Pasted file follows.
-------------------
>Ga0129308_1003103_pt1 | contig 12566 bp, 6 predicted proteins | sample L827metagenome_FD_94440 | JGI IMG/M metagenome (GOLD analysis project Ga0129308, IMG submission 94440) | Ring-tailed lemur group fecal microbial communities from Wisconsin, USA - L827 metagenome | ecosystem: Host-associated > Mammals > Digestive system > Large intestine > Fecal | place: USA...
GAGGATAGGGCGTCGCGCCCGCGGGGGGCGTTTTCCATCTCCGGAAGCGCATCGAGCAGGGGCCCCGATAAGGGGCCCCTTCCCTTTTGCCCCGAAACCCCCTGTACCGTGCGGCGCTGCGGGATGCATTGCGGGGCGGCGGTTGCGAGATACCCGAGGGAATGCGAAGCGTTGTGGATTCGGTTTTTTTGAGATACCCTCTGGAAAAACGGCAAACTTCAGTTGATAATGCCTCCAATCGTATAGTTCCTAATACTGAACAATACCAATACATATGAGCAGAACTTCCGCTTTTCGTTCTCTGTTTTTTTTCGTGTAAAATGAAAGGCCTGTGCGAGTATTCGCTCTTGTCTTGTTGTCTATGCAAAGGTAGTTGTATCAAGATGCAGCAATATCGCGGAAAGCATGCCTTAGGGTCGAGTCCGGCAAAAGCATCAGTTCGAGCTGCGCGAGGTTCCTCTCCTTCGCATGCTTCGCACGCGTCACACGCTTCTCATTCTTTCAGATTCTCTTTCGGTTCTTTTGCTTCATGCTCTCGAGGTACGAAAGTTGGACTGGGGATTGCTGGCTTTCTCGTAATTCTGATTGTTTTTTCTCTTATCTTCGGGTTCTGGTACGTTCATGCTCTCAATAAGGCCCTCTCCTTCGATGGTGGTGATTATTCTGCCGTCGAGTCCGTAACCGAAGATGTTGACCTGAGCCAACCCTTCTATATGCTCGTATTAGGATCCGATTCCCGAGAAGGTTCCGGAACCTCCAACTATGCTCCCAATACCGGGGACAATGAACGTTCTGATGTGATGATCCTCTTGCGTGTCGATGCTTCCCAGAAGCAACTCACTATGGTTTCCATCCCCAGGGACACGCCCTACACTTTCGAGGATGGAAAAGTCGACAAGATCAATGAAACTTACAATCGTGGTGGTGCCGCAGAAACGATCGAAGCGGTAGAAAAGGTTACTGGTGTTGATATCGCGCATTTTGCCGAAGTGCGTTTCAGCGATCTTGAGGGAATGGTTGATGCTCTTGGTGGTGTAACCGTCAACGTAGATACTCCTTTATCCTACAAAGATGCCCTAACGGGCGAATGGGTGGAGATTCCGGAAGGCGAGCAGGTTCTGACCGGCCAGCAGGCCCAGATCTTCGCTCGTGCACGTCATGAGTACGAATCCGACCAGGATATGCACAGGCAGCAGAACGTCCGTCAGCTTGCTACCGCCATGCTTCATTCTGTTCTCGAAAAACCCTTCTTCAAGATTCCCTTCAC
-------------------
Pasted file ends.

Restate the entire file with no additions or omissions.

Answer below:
>Ga0129308_1003103_pt1 | contig 12566 bp, 6 predicted proteins | sample L827metagenome_FD_94440 | JGI IMG/M metagenome (GOLD analysis project Ga0129308, IMG submission 94440) | Ring-tailed lemur group fecal microbial communities from Wisconsin, USA - L827 metagenome | ecosystem: Host-associated > Mammals > Digestive system > Large intestine > Fecal | place: USA...
GAGGATAGGGCGTCGCGCCCGCGGGGGGCGTTTTCCATCTCCGGAAGCGCATCGAGCAGGGGCCCCGATAAGGGGCCCCTTCCCTTTTGCCCCGAAACCCCCTGTACCGTGCGGCGCTGCGGGATGCATTGCGGGGCGGCGGTTGCGAGATACCCGAGGGAATGCGAAGCGTTGTGGATTCGGTTTTTTTGAGATACCCTCTGGAAAAACGGCAAACTTCAGTTGATAATGCCTCCAATCGTATAGTTCCTAATACTGAACAATACCAATACATATGAGCAGAACTTCCGCTTTTCGTTCTCTGTTTTTTTTCGTGTAAAATGAAAGGCCTGTGCGAGTATTCGCTCTTGTCTTGTTGTCTATGCAAAGGTAGTTGTATCAAGATGCAGCAATATCGCGGAAAGCATGCCTTAGGGTCGAGTCCGGCAAAAGCATCAGTTCGAGCTGCGCGAGGTTCCTCTCCTTCGCATGCTTCGCACGCGTCACACGCTTCTCATTCTTTCAGATTCTCTTTCGGTTCTTTTGCTTCATGCTCTCGAGGTACGAAAGTTGGACTGGGGATTGCTGGCTTTCTCGTAATTCTGATTGTTTTTTCTCTTATCTTCGGGTTCTGGTACGTTCATGCTCTCAATAAGGCCCTCTCCTTCGATGGTGGTGATTATTCTGCCGTCGAGTCCGTAACCGAAGATGTTGACCTGAGCCAACCCTTCTATATGCTCGTATTAGGATCCGATTCCCGAGAAGGTTCCGGAACCTCCAACTATGCTCCCAATACCGGGGACAATGAACGTTCTGATGTGATGATCCTCTTGCGTGTCGATGCTTCCCAGAAGCAACTCACTATGGTTTCCATCCCCAGGGACACGCCCTACACTTTCGAGGATGGAAAAGTCGACAAGATCAATGAAACTTACAATCGTGGTGGTGCCGCAGAAACGATCGAAGCGGTAGAAAAGGTTACTGGTGTTGATATCGCGCATTTTGCCGAAGTGCGTTTCAGCGATCTTGAGGGAATGGTTGATGCTCTTGGTGGTGTAACCGTCAACGTAGATACTCCTTTATCCTACAAAGATGCCCTAACGGGCGAATGGGTGGAGATTCCGGAAGGCGAGCAGGTTCTGACCGGCCAGCAGGCCCAGATCTTCGCTCGTGCACGTCATGAGTACGAATCCGACCAGGATATGCACAGGCAGCAGAACGTCCGTCAGCTTGCTACCGCCATGCTTCATTCTGTTCTCGAAAAACCCTTCTTCAAGATTCCCTTCAC